Many first-time parents experience a surge of fear when they’re discharged from the hospital and sent into the world with a brand-new baby. No matter how much you prepare, nothing can get you ready for the realization that you’re suddenly in charge—and woefully unqualified for the full-time job. The truth is: Babies are both the easiest and the hardest thing in the world to take care of. But like millions of parents and caregivers before you, you’ll figure it out. Here’s what you need to do for proper baby care.
Your baby will come out of the gate ready to eat. If you’re breastfeeding, go ahead and give it a try in the delivery room. An early start will decrease your odds of experiencing nursing woes down the road. From there, you’ll be on feeding duty around the clock (and may sometimes feel like a human pacifier). “Generally, breastfed babies need to eat every hour and a half to two hours since breast milk empties out of the belly quickly,” says Mary Ellen Renna, MD, pediatrician in New York City and active Fellow of The American Academy of Pediatrics (FAAP).
Nursing is not always an effortless endeavor, so prepare yourself for the task ahead of time by researching the process and potential pitfalls and lining up a lactation consultant. Although you’re equipped with all you need (your breasts), there are a few things you can grab before baby arrives to make your life easier, such as a nursing pillow, a few supportive nursing bras, a breast pump (you’re likely eligible for one through the Affordable Care Act) and some ointment for sore or chapped nipples.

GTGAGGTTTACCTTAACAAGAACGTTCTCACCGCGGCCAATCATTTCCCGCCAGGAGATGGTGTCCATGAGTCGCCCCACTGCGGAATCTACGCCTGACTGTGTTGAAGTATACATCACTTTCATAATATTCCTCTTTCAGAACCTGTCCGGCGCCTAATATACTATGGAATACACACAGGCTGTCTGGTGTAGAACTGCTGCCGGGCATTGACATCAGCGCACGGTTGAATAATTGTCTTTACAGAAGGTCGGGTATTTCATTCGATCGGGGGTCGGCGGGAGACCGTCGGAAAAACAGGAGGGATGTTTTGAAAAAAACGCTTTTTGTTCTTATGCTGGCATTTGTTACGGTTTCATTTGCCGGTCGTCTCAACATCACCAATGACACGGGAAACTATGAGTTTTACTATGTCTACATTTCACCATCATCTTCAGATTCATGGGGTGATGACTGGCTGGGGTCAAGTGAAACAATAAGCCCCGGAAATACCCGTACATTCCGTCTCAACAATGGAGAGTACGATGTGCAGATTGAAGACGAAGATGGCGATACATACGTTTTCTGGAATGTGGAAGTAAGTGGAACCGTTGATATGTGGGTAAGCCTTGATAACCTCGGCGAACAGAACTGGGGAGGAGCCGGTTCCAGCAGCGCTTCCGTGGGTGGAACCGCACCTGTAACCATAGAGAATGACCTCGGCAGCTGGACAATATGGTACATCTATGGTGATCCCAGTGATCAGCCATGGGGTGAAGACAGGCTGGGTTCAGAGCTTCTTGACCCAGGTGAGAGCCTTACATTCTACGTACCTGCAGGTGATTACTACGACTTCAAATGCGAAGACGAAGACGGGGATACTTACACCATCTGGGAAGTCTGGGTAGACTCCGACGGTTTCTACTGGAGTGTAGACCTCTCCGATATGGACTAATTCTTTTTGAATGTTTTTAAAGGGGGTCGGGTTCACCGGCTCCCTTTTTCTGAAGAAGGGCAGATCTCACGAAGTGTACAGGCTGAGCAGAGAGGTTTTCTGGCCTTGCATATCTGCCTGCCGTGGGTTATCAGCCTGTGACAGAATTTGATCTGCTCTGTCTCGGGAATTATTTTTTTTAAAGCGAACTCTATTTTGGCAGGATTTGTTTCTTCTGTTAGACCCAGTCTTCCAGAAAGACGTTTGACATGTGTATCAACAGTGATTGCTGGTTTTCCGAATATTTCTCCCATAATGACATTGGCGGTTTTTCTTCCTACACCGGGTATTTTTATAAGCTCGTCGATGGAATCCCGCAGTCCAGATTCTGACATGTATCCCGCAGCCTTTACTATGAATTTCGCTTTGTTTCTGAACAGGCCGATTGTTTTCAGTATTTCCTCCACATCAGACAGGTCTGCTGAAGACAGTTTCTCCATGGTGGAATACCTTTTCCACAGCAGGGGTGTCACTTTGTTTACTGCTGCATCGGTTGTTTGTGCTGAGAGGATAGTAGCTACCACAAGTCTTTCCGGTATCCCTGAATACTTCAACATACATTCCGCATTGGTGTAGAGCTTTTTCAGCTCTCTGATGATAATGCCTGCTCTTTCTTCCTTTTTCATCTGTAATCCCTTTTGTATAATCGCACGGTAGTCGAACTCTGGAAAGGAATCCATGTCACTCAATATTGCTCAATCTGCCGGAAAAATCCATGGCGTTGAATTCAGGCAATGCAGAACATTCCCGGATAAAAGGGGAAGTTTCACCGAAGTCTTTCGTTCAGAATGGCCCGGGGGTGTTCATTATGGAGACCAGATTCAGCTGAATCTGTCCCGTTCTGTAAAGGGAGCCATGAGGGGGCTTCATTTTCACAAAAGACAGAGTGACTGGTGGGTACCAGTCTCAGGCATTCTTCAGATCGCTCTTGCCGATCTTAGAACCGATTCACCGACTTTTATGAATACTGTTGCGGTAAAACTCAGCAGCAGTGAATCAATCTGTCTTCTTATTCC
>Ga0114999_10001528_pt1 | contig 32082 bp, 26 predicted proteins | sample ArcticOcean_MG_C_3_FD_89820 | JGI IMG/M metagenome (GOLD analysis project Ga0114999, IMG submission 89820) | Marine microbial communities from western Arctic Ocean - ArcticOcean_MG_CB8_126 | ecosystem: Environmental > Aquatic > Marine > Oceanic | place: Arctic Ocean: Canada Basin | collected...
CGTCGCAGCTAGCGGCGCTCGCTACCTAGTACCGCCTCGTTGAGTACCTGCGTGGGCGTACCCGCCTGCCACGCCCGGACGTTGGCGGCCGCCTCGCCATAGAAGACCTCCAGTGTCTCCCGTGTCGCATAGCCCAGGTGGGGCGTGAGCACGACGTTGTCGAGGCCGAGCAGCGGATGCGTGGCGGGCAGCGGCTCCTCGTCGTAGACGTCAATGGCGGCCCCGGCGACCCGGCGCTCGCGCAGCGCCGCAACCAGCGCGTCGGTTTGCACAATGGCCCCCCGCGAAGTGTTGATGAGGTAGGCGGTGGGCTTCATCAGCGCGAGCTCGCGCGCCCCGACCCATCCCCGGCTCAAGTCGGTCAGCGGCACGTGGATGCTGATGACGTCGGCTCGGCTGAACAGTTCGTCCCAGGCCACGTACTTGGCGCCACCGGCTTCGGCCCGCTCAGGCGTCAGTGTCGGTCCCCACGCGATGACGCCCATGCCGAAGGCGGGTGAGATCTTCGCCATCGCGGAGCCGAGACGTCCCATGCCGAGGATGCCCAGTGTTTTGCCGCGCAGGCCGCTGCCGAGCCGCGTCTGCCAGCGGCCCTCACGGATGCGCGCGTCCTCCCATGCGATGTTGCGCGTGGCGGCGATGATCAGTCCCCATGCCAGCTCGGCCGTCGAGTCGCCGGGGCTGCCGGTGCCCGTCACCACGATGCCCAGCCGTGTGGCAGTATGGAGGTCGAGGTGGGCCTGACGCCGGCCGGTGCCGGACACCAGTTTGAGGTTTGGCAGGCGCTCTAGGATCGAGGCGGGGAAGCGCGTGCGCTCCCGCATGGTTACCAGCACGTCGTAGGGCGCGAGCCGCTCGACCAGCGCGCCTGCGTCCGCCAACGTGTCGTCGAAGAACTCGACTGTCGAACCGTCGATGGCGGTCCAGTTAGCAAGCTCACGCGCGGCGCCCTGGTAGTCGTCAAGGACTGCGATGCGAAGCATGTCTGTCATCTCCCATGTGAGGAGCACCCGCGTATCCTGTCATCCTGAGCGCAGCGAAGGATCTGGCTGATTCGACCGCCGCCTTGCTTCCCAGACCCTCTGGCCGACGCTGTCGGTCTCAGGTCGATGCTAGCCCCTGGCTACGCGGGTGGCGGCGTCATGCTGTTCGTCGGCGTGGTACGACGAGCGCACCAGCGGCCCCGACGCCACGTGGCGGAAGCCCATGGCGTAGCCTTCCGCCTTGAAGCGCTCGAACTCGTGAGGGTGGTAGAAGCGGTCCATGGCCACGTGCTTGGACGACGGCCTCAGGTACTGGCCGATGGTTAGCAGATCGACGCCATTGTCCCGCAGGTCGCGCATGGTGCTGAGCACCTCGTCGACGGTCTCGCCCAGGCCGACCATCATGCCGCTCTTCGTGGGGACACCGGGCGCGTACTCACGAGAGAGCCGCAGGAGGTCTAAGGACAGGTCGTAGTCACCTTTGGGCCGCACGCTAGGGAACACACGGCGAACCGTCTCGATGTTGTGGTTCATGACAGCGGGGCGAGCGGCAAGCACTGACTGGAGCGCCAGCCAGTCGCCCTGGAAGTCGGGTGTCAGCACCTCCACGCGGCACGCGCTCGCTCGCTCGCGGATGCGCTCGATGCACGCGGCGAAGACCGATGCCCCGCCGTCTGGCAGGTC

Newborns who are formula feeding will have about three to four hours between feedings (instead of one to two). But, Renna notes, “Each infant has different needs, so check with your pediatrician to ensure the right feeding schedule for your baby.”
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When choosing a formula, whether as a supplement to breast milk or as baby’s sole food source, Renna suggests parents start with a cow’s milk-based option. “Look for an infant formula with omega-3 DHA and omega-6 ARA fatty acids. Iron fortification is also important,” she says, adding that prebiotic fiber and lutein are pluses.
Although you’ll be waking up your baby to feed through the night at first (or, more likely, he’ll be waking you), this won’t last forever. Renna explains that most babies lose weight after birth, but begin to gain it back as feeding is established. Most return to their birth weight by 2 weeks of age. Once this happens, you can stop setting your alarm for night meals. However, keep waking baby for feedings during the day, advises Renna, to help him sort out day and night.
As baby feeds, air can get trapped in the gastrointestinal system, which can cause discomfort if it isn’t dispelled. Burping baby before switching breasts (or after a few ounces of formula) can help. Hold baby upright on your shoulder or on his stomach across your lap, and gently but firmly rub or pat his back to encourage a good belch. (If your baby isn’t a big burper, don’t stress. All little guys operate a bit differently, and some won’t require it.)
Spit-up is common, but if your baby is spitting up a large amount after every meal and you’re worried he isn’t ingesting enough to gain weight and thrive, give your doctor a call.